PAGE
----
On October 24th, Pascale discusses a recent article published by members of the Permafrost Carbon Network in Nature Communications on CO2 emissions from the ground during the freezing season in circumpolar permafrost areas.
On October 15th 2019, while doing field work in the Yukon, Pascale spoke with Radio-Canada’s Phare Ouest host, Marie Villeneuve, about her permafrost research in the Yukon and the recent $5.5 M funding received by PermafrostNet.
Canada’s Minister of Environment and Climate Change, the Honourable Catherine McKenna, has announced the recipient projects of the highly competitive “Advancing Climate Change Science in Canada” initiative.
Project description: High latitude cold regions, including Arctic and northern areas of Canada, are warming more than twice as fast as the rest of the planet, with the greatest warming occurring during the winter. Canada’s temperate to subarctic wetlands and permafrost peatlands hold large stores of carbon which are susceptible to loss under future climate warming scenarios. Therefore, understanding the factors which regulate the processes controlling greenhouse gas emissions during the non-growing season is critical for predicting the fate of these vulnerable carbon stocks and for creating climate adaptation and mitigation strategies. With a focus on these critical ecosystems, the project brings together Canadian leaders from multiple disciplines from across universities with federal government scientists and policy makers to determine the drivers of non-growing season carbon cycling, develop process-based environmental models, and estimate CO2 emissions. In doing so, the project will address the knowledge gaps on emissions to provide data and tools to evaluate the impact of winter warming mitigation in controlling carbon losses from pan-Canadian wetland ecosystems.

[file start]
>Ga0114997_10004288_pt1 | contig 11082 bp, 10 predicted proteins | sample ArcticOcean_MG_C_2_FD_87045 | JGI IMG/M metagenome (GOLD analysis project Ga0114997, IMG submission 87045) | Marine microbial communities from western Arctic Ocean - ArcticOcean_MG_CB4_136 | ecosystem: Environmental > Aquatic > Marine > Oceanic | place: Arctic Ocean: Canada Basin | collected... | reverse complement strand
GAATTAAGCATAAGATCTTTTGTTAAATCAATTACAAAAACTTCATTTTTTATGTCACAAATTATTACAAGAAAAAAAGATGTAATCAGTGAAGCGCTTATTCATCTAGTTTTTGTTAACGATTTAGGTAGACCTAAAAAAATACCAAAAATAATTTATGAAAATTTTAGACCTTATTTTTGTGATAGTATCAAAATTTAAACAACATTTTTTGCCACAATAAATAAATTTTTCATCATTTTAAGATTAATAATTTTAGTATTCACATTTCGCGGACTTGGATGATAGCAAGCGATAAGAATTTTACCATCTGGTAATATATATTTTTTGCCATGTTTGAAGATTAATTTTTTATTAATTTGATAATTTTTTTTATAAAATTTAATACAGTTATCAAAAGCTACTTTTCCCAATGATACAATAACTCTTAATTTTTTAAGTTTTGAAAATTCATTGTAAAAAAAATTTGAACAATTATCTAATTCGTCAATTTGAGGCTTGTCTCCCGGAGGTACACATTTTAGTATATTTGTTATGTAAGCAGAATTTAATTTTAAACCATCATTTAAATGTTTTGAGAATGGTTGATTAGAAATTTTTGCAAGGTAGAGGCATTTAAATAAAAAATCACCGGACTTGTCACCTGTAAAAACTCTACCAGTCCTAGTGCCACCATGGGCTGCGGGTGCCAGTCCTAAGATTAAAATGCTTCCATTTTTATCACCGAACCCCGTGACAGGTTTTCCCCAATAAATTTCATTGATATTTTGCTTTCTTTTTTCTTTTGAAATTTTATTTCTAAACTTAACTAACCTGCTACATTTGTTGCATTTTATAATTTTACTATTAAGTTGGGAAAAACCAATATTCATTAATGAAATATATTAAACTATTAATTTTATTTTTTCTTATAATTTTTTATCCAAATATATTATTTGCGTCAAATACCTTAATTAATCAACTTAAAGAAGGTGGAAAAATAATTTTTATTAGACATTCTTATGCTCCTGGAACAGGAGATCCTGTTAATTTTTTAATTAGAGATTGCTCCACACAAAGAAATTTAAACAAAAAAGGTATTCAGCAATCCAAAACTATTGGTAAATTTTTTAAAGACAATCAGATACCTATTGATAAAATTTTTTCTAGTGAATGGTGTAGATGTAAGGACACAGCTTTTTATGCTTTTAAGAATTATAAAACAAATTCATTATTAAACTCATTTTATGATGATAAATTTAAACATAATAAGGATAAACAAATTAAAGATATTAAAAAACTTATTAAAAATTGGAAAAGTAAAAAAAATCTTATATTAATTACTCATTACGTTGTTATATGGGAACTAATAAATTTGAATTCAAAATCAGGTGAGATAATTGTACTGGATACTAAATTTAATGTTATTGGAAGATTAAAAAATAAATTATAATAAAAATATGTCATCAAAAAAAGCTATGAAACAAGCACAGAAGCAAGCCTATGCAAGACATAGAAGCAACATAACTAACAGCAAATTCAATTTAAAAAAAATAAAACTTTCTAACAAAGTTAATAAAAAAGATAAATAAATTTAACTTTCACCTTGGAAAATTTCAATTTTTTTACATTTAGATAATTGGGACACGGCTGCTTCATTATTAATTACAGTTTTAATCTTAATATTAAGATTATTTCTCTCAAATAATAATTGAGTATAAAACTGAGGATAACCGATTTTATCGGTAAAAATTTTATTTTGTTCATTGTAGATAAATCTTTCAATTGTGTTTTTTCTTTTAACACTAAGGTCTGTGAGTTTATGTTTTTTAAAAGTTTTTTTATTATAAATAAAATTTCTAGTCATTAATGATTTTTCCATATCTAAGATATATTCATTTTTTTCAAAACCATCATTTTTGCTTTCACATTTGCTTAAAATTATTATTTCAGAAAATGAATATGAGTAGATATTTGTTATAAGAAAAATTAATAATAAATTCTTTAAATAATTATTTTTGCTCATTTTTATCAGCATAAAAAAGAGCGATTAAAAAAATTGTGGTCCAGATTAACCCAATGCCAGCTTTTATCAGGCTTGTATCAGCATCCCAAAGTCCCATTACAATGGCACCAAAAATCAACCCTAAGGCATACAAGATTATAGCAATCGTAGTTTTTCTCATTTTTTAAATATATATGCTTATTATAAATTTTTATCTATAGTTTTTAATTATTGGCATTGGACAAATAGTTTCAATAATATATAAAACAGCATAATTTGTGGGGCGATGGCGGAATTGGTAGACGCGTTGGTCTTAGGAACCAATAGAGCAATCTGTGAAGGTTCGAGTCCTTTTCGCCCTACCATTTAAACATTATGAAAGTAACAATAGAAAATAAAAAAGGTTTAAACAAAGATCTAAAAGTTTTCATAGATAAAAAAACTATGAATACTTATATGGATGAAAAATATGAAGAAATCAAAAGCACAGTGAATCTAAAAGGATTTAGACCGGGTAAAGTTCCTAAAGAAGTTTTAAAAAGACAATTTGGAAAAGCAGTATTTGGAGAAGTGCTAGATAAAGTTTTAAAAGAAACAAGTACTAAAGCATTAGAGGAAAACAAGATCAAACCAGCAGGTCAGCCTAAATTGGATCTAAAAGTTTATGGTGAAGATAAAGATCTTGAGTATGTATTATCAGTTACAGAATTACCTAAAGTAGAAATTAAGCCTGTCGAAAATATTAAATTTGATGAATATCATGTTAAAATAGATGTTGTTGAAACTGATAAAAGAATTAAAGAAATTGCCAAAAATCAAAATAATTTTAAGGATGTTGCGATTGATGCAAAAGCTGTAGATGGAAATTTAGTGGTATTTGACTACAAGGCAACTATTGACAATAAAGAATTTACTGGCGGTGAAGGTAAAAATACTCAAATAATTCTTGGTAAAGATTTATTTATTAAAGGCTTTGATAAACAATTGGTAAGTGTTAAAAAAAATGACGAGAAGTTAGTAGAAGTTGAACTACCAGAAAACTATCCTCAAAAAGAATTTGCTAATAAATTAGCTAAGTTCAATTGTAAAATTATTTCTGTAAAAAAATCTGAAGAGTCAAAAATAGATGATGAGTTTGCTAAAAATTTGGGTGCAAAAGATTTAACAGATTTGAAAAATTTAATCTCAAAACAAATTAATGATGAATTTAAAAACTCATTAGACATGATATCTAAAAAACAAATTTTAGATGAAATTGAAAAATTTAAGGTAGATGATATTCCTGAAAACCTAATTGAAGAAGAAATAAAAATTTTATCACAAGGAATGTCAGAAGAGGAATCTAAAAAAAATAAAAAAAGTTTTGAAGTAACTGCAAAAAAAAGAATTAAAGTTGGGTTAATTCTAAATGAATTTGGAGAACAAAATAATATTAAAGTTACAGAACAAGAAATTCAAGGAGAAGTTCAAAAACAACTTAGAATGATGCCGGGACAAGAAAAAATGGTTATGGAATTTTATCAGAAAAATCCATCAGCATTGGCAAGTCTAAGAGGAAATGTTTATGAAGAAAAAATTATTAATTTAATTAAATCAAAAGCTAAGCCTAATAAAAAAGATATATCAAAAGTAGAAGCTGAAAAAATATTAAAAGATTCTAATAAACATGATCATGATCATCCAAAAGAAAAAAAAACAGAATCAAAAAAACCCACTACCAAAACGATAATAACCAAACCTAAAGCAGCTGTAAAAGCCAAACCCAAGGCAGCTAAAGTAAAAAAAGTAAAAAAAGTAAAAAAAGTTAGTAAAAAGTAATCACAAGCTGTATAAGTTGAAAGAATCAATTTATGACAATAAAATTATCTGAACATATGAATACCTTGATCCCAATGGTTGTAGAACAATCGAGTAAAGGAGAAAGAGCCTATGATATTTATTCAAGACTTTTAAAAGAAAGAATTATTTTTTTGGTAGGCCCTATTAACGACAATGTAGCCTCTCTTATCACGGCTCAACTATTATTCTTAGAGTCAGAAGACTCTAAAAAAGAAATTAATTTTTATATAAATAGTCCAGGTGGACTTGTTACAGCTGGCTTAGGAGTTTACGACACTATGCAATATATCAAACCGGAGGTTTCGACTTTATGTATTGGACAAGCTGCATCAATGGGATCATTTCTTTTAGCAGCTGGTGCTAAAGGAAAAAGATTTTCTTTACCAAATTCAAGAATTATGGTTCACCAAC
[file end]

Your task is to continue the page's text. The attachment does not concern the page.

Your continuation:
Graduated lab member Emma Ciric continues to work with permafrost as she pursues her academic career. Emma is working on her M.Sc. at the University of Algarve, in Portugal, and is completing her thesis research in collaboration with Dr. Andrew Hodson from UNIS, in Svalbard. She sent us some quick news and pictures: ”I moved to Svalbard in January 2019 and will live here until September 2019 to
complete my Master’s thesis research on methane escape features in permafrost. I’ve been collecting water samples from around central Spitsbergen and will compare them to geographical features using GIS. ”